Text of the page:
By Grace Austin

Does a college major really matter? A recent report by The Association of American Colleges and Universities (AAC&U) says no. It Takes More Than a Major: Employer Priorities for College Learning and Student Success summarized the findings of a national survey of business and nonprofit leaders.

Some points from the survey’s findings:

• Nearly all employers surveyed (93 percent) say that “a demonstrated capacity to think critically, communicate clearly, and solve complex problems is more important than [a candidate’s] undergraduate major.”
• Even more (95 percent) say they prioritize hiring college graduates with skills that will help them contribute to innovation in the workplace.
• About 95 percent of those surveyed also say it is important that those they hire demonstrate ethical judgment and integrity; intercultural skills; and the capacity for continued new learning.
• More than 75 percent of those surveyed say they want more emphasis on five key areas including: critical thinking, complex problem-solving, written and oral communication, and applied knowledge in real-world settings.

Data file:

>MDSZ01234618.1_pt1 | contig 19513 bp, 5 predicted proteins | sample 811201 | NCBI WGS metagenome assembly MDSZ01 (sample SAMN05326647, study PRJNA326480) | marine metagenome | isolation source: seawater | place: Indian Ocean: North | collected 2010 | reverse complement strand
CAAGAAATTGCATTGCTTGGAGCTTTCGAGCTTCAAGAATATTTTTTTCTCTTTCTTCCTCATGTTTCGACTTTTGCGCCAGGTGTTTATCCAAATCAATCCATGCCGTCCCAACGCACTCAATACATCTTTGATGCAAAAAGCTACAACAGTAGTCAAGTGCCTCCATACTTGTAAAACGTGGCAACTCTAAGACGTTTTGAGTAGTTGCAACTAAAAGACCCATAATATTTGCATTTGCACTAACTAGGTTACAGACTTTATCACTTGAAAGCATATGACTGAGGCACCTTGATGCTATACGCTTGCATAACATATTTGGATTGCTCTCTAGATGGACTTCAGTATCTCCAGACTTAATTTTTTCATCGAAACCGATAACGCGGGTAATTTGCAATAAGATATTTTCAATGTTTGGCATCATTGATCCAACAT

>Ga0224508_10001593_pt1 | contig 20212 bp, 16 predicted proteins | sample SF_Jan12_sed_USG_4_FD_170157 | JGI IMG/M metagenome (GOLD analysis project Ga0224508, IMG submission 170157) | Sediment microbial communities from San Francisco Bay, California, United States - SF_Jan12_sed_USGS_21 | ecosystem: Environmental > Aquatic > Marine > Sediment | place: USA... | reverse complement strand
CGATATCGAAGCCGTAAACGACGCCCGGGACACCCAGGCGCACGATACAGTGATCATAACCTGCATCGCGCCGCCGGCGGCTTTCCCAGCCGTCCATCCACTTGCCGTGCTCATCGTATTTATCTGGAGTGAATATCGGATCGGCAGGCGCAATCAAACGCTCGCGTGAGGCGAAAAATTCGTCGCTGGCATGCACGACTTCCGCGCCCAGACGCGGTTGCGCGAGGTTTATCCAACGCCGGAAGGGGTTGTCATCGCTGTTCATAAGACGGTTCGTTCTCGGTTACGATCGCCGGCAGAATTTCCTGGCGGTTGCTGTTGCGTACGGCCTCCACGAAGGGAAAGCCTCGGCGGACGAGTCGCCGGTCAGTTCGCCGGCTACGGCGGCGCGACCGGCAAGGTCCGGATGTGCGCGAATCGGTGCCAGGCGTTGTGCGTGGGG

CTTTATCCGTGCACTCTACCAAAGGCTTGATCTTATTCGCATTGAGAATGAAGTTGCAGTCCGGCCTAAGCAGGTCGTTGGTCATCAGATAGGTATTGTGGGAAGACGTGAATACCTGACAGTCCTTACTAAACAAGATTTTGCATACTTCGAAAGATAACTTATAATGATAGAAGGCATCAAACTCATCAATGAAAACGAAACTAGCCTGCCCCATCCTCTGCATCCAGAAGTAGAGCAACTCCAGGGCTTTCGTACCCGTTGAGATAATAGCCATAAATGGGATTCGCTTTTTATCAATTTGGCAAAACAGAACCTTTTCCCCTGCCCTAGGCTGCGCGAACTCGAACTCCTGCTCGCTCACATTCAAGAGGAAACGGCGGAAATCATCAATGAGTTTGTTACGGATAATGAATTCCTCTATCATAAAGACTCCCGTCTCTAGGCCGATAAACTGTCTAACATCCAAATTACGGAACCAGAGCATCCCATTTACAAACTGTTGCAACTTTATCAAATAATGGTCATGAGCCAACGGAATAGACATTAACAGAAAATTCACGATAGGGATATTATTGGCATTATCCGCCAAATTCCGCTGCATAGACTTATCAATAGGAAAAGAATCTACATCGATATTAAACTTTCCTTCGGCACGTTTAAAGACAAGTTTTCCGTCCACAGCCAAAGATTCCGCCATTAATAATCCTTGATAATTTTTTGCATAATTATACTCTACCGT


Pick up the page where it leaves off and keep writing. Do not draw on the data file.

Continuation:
• Eighty percent of employers agree that, regardless of their major, every college student should acquire broad knowledge in the liberal arts and sciences.

AAC&U is a national association concerned with the status of undergraduate liberal education. Founded in 1915, AAC&U now comprises nearly 1,300 member institutions—including public and private colleges, community colleges, research universities, and comprehensive universities of every type and size.

From January 9-13, 2013, Hart Research Associates conducted an online survey among 318 employers whose organizations have at least twenty-five employees and report that one quarter or more of their new hires hold either an associate degree from a two-year college or a Bachelor’s degree from a four-year college. Respondents were executives at private sector and nonprofit organizations, including owners, CEOs, presidents, C-suite level executives, and vice presidents.

“This latest survey reveals that the drum beat just continues to get louder and louder that colleges must prepare students with a broad array of skills and knowledge. We must provide all students—not just the most privileged—with an engaged liberal education that gives them knowledge as well as practice in applying knowledge effectively and ethically in the real world,” says AAC&U Vice President for Policy and Public Engagement Debra Humphreys. “Too many people are misleading students by telling them that narrow workforce training is most important. This survey suggests that long-term success and the ability to be promoted depends on more than a major.”